Cleaner and Brighter

Everything dies, after all. 

Our interaction with this reality tends to wax and wane. The further we are from reality, the more we have invested in the denial or necessity of death. Narcissistically, it is only for others, and we can easily help them on their way. Depressively, it is the most significant possibility we can recognize through dark and blindered glasses.

In a somewhat reasonable time of awareness, we are capable of noting times and seasons of death. Mourning the loss of our own experience or the presence of another takes on the sense of a marker we can come to not only appreciate but celebrate. Noting a limit heightens the importance of relaxing into its arms. Such restrictions focus us on making the most of the opportunity at hand, bringing all we can to bear on behalf of those who may yet arrive if there are still seven generations to come—this is never guaranteed and always a statement of faith.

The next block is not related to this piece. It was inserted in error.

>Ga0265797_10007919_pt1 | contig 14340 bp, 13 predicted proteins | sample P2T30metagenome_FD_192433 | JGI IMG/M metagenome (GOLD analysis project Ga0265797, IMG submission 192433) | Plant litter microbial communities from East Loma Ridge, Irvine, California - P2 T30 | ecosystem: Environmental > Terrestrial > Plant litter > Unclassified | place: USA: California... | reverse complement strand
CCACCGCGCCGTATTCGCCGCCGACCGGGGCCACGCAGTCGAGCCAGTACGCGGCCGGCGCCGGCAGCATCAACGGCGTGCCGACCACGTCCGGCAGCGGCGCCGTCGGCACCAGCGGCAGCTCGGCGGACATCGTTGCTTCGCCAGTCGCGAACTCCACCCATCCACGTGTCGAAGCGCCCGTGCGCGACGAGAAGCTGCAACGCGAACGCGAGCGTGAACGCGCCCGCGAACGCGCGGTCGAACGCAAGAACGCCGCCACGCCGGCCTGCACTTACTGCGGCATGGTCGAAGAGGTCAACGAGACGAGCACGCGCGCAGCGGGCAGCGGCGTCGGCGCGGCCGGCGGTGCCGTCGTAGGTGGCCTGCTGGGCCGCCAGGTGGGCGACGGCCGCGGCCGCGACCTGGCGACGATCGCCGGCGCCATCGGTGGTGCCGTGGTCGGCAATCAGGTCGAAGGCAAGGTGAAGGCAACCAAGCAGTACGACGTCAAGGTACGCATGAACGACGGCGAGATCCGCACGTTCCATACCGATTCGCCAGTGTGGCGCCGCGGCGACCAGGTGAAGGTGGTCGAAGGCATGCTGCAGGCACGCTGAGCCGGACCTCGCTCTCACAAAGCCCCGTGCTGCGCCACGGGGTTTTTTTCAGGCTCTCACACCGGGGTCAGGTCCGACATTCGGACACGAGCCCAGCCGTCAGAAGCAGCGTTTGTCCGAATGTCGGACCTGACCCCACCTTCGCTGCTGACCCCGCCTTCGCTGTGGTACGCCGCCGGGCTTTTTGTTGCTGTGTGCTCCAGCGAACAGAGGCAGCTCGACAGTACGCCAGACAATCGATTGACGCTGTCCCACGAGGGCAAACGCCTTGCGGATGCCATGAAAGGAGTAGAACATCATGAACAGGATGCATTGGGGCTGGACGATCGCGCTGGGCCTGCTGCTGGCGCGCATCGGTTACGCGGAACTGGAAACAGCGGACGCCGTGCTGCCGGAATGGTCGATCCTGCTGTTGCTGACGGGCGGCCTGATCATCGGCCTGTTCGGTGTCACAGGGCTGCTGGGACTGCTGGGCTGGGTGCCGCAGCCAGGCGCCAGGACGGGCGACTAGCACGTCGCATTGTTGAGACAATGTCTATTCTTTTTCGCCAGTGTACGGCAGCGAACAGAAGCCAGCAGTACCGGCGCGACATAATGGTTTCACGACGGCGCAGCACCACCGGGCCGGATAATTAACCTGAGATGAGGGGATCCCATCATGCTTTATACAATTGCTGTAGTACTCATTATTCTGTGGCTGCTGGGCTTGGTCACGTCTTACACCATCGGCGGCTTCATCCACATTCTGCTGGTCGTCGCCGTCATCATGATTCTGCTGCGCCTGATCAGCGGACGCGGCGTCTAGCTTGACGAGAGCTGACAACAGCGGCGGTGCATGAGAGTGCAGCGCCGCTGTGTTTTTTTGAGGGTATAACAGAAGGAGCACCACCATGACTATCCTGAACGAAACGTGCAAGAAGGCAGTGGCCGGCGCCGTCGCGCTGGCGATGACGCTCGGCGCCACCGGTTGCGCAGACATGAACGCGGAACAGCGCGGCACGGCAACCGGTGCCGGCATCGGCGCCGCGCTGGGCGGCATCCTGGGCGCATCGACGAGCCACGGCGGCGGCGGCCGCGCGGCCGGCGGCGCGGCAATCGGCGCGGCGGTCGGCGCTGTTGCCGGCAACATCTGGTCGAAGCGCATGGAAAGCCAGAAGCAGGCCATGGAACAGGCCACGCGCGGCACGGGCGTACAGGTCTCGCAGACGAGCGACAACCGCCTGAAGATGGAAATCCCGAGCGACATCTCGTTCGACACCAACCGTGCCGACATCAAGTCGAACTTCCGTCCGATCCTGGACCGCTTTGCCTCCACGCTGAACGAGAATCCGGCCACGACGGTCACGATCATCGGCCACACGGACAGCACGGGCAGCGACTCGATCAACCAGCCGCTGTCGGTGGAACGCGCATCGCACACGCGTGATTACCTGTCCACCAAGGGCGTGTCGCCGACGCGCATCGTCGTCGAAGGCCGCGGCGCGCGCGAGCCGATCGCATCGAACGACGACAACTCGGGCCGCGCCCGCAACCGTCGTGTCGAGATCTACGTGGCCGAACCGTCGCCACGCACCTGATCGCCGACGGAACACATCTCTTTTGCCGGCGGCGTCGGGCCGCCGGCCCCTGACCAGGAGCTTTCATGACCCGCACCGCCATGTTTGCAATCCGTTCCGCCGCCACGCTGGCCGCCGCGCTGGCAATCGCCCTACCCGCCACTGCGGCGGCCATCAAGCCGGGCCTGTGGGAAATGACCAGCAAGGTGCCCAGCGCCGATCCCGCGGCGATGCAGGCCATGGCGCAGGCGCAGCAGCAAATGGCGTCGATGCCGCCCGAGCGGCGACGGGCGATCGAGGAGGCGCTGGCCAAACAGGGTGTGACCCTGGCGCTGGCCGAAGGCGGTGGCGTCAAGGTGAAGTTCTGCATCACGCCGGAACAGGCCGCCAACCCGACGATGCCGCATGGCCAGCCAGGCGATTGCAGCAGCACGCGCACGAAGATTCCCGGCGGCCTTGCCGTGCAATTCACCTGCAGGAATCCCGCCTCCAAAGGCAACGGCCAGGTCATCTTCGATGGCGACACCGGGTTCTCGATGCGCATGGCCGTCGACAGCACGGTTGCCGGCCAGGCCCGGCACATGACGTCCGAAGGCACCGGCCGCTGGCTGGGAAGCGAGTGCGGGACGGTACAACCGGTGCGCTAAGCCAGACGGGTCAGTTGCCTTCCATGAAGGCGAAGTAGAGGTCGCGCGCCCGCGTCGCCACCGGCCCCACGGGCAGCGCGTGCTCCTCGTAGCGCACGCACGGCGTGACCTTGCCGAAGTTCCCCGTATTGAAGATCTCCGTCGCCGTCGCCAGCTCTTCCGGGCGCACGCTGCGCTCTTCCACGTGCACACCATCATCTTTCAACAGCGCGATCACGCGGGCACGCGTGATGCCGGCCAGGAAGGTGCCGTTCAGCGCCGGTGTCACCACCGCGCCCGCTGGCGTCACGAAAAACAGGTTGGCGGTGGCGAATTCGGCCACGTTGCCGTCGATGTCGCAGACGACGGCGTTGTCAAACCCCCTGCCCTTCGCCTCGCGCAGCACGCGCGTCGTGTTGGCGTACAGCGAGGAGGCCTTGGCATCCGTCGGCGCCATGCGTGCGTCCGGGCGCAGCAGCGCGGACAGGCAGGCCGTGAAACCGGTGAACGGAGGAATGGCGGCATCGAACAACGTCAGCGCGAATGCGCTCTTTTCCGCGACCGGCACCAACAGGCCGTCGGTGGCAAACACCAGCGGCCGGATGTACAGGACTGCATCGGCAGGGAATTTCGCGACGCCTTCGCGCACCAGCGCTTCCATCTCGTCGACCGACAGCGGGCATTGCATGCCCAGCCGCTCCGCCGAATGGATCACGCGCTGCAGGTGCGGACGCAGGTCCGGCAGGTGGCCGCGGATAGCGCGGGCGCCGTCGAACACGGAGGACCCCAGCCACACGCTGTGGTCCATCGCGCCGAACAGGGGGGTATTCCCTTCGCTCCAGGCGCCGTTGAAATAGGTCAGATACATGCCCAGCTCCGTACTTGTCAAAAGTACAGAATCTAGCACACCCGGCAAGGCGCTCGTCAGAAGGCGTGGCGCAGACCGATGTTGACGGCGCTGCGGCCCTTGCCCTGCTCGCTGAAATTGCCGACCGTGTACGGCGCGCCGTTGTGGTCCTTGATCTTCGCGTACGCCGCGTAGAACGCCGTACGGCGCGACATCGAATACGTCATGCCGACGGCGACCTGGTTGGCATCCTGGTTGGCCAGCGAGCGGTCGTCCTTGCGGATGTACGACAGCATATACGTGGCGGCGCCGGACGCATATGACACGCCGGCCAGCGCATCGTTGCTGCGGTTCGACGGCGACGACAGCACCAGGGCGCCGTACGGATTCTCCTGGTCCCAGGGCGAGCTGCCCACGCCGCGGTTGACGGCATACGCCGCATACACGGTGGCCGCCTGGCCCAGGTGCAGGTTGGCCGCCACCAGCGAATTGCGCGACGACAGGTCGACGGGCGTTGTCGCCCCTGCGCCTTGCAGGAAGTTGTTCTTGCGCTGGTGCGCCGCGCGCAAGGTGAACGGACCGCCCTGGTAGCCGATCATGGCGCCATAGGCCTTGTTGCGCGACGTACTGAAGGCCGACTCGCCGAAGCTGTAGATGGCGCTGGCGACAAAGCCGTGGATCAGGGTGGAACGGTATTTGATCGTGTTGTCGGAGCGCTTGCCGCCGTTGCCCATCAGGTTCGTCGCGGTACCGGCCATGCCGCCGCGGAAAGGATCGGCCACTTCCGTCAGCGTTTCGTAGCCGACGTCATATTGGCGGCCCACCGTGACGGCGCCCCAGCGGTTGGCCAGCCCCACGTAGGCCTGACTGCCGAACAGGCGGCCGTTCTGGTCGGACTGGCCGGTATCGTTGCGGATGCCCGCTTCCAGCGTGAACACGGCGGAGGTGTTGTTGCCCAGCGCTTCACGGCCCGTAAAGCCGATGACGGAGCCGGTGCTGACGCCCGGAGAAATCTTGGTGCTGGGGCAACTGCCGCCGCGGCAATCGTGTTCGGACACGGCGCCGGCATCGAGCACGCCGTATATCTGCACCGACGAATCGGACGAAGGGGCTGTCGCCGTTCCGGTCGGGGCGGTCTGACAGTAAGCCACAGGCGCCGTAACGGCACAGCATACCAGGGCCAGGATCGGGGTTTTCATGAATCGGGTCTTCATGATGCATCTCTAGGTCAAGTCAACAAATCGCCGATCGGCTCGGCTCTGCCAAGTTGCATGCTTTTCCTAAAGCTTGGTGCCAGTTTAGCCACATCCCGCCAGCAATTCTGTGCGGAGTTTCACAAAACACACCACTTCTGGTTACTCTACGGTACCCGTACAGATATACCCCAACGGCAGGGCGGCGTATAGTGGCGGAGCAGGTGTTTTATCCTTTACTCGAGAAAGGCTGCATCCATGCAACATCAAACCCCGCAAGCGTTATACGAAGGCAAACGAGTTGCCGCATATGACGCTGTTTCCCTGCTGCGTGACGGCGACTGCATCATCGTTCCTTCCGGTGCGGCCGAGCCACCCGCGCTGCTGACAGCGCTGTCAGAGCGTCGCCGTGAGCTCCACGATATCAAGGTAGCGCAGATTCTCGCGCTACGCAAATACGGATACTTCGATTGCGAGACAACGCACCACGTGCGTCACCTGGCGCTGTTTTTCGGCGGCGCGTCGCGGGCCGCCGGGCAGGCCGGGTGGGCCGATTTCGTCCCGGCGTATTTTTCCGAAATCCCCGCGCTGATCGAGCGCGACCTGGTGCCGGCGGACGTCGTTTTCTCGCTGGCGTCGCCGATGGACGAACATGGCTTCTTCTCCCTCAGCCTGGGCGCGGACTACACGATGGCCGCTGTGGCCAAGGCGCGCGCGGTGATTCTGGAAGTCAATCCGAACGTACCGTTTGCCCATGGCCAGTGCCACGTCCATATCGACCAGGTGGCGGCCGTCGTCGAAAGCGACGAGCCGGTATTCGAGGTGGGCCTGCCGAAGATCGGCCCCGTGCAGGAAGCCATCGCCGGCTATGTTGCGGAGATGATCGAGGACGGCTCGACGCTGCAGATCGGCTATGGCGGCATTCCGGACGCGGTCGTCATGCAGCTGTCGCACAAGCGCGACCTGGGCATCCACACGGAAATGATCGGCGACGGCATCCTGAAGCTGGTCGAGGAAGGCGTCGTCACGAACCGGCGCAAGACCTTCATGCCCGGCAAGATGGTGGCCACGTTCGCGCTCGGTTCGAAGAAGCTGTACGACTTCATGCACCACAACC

In the best of times and the worst of times, we are most enlivened when death is at our advisory table to lend its perspective. While it neither deserves the first or last word, it makes the conversation the richer and the decision cleaner and brighter.

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